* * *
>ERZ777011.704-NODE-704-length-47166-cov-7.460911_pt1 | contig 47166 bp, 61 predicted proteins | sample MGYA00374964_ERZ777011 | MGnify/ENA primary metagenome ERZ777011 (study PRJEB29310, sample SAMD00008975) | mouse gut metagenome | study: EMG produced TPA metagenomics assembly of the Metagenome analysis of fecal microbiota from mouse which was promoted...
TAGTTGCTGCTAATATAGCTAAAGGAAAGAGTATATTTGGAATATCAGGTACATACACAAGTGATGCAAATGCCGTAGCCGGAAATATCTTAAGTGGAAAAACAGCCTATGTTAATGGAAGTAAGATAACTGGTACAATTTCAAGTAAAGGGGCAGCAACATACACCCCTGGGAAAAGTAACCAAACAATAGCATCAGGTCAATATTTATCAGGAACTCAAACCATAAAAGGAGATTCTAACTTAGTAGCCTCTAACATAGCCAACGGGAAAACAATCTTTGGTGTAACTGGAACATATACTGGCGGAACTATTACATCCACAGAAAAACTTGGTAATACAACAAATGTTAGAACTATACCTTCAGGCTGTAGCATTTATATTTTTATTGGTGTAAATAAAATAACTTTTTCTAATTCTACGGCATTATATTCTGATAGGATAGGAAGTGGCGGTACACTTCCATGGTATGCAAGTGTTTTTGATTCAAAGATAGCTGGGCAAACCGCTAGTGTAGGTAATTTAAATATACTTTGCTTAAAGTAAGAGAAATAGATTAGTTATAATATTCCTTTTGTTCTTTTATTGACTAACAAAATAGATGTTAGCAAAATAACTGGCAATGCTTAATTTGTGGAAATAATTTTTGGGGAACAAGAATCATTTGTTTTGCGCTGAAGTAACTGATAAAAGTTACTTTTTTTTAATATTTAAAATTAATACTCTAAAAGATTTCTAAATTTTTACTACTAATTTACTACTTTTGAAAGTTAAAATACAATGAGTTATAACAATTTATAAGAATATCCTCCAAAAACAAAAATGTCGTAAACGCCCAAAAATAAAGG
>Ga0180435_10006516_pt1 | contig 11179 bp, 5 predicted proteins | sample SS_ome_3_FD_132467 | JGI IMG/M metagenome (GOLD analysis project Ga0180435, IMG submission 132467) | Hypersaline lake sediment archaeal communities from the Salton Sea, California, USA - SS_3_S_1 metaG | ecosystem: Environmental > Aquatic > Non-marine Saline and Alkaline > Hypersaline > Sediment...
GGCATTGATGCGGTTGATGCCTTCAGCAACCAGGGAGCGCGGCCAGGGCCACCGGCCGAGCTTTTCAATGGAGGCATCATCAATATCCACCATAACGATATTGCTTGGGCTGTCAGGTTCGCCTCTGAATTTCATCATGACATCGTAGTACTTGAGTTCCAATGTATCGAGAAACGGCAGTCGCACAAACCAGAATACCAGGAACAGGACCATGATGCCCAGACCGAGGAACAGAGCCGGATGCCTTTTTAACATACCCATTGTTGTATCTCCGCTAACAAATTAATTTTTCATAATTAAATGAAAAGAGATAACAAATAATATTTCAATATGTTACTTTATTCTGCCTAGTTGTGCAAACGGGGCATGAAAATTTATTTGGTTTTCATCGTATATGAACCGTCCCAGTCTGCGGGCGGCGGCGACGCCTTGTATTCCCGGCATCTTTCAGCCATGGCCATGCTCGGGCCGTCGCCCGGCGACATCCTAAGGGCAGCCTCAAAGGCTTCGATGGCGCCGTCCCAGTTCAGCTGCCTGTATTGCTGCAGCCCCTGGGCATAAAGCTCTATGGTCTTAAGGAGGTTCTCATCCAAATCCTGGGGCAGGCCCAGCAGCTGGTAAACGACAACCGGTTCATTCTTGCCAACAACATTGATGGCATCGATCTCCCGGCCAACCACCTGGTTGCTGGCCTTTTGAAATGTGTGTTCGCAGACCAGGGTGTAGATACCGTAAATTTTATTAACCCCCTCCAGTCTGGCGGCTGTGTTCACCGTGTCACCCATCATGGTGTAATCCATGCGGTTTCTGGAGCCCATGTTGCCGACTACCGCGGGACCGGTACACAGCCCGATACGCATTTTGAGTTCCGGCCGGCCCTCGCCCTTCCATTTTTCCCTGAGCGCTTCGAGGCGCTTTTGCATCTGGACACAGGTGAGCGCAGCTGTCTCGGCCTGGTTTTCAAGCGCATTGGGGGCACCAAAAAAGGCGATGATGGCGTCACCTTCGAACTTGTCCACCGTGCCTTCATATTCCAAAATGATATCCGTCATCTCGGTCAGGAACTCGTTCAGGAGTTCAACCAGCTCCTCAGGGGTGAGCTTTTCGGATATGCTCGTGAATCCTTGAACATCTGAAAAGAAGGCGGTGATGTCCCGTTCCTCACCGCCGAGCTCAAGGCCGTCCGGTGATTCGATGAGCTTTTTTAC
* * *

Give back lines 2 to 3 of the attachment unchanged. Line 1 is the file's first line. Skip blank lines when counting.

TAGTTGCTGCTAATATAGCTAAAGGAAAGAGTATATTTGGAATATCAGGTACATACACAAGTGATGCAAATGCCGTAGCCGGAAATATCTTAAGTGGAAAAACAGCCTATGTTAATGGAAGTAAGATAACTGGTACAATTTCAAGTAAAGGGGCAGCAACATACACCCCTGGGAAAAGTAACCAAACAATAGCATCAGGTCAATATTTATCAGGAACTCAAACCATAAAAGGAGATTCTAACTTAGTAGCCTCTAACATAGCCAACGGGAAAACAATCTTTGGTGTAACTGGAACATATACTGGCGGAACTATTACATCCACAGAAAAACTTGGTAATACAACAAATGTTAGAACTATACCTTCAGGCTGTAGCATTTATATTTTTATTGGTGTAAATAAAATAACTTTTTCTAATTCTACGGCATTATATTCTGATAGGATAGGAAGTGGCGGTACACTTCCATGGTATGCAAGTGTTTTTGATTCAAAGATAGCTGGGCAAACCGCTAGTGTAGGTAATTTAAATATACTTTGCTTAAAGTAAGAGAAATAGATTAGTTATAATATTCCTTTTGTTCTTTTATTGACTAACAAAATAGATGTTAGCAAAATAACTGGCAATGCTTAATTTGTGGAAATAATTTTTGGGGAACAAGAATCATTTGTTTTGCGCTGAAGTAACTGATAAAAGTTACTTTTTTTTAATATTTAAAATTAATACTCTAAAAGATTTCTAAATTTTTACTACTAATTTACTACTTTTGAAAGTTAAAATACAATGAGTTATAACAATTTATAAGAATATCCTCCAAAAACAAAAATGTCGTAAACGCCCAAAAATAAAGG
>Ga0180435_10006516_pt1 | contig 11179 bp, 5 predicted proteins | sample SS_ome_3_FD_132467 | JGI IMG/M metagenome (GOLD analysis project Ga0180435, IMG submission 132467) | Hypersaline lake sediment archaeal communities from the Salton Sea, California, USA - SS_3_S_1 metaG | ecosystem: Environmental > Aquatic > Non-marine Saline and Alkaline > Hypersaline > Sediment...